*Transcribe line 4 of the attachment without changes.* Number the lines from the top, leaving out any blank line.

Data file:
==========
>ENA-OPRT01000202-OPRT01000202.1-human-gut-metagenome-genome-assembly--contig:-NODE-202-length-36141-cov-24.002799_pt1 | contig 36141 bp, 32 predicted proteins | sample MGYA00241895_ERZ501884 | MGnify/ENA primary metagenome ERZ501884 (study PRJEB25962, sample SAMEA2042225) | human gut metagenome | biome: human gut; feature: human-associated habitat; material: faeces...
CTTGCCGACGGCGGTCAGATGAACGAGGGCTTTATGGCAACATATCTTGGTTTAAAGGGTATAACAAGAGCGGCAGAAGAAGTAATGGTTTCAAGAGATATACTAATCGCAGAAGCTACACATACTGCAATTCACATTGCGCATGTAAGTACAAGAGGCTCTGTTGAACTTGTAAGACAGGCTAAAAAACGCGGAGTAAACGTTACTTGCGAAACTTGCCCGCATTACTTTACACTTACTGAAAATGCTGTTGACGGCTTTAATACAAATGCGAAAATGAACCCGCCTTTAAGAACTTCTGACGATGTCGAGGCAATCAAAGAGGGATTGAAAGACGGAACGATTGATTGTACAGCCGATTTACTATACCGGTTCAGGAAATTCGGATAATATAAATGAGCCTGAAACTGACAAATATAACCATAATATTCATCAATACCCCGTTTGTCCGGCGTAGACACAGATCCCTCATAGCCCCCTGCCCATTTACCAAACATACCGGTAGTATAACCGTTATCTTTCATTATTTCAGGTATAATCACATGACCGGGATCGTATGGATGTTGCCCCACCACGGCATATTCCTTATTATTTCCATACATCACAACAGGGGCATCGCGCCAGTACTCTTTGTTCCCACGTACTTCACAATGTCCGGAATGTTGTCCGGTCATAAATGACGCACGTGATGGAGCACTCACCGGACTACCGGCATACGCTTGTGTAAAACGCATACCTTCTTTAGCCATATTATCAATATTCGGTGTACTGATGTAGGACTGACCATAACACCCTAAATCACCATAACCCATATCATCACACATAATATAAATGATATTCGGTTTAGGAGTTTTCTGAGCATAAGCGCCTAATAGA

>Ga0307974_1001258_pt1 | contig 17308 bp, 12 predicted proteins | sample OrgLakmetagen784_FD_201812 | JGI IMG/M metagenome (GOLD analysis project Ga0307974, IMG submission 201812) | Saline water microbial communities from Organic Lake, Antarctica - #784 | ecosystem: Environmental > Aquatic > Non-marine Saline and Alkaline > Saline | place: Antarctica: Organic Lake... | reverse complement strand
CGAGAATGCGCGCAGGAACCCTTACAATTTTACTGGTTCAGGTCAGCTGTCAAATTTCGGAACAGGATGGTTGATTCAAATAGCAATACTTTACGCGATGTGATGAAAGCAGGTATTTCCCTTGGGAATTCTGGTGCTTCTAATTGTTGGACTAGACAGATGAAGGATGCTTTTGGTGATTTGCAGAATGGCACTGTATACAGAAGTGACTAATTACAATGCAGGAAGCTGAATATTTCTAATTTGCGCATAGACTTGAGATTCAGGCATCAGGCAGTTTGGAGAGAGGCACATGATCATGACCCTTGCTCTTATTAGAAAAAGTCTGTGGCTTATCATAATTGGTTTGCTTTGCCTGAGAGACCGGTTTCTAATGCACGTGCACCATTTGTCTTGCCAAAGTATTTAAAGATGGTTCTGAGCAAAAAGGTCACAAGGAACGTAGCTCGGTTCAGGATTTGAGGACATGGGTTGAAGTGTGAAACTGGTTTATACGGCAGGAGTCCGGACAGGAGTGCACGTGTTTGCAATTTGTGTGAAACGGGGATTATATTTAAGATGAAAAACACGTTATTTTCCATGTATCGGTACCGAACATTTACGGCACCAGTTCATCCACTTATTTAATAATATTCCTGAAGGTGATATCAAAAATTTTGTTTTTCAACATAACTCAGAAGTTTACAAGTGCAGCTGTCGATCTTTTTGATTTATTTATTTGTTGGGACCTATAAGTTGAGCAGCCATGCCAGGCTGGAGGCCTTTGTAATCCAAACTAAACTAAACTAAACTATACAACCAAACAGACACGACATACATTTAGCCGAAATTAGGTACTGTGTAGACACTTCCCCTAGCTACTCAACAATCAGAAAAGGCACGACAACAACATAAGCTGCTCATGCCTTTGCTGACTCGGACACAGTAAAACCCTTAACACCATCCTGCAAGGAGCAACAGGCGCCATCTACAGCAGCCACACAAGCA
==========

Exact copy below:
CGAGAATGCGCGCAGGAACCCTTACAATTTTACTGGTTCAGGTCAGCTGTCAAATTTCGGAACAGGATGGTTGATTCAAATAGCAATACTTTACGCGATGTGATGAAAGCAGGTATTTCCCTTGGGAATTCTGGTGCTTCTAATTGTTGGACTAGACAGATGAAGGATGCTTTTGGTGATTTGCAGAATGGCACTGTATACAGAAGTGACTAATTACAATGCAGGAAGCTGAATATTTCTAATTTGCGCATAGACTTGAGATTCAGGCATCAGGCAGTTTGGAGAGAGGCACATGATCATGACCCTTGCTCTTATTAGAAAAAGTCTGTGGCTTATCATAATTGGTTTGCTTTGCCTGAGAGACCGGTTTCTAATGCACGTGCACCATTTGTCTTGCCAAAGTATTTAAAGATGGTTCTGAGCAAAAAGGTCACAAGGAACGTAGCTCGGTTCAGGATTTGAGGACATGGGTTGAAGTGTGAAACTGGTTTATACGGCAGGAGTCCGGACAGGAGTGCACGTGTTTGCAATTTGTGTGAAACGGGGATTATATTTAAGATGAAAAACACGTTATTTTCCATGTATCGGTACCGAACATTTACGGCACCAGTTCATCCACTTATTTAATAATATTCCTGAAGGTGATATCAAAAATTTTGTTTTTCAACATAACTCAGAAGTTTACAAGTGCAGCTGTCGATCTTTTTGATTTATTTATTTGTTGGGACCTATAAGTTGAGCAGCCATGCCAGGCTGGAGGCCTTTGTAATCCAAACTAAACTAAACTAAACTATACAACCAAACAGACACGACATACATTTAGCCGAAATTAGGTACTGTGTAGACACTTCCCCTAGCTACTCAACAATCAGAAAAGGCACGACAACAACATAAGCTGCTCATGCCTTTGCTGACTCGGACACAGTAAAACCCTTAACACCATCCTGCAAGGAGCAACAGGCGCCATCTACAGCAGCCACACAAGCA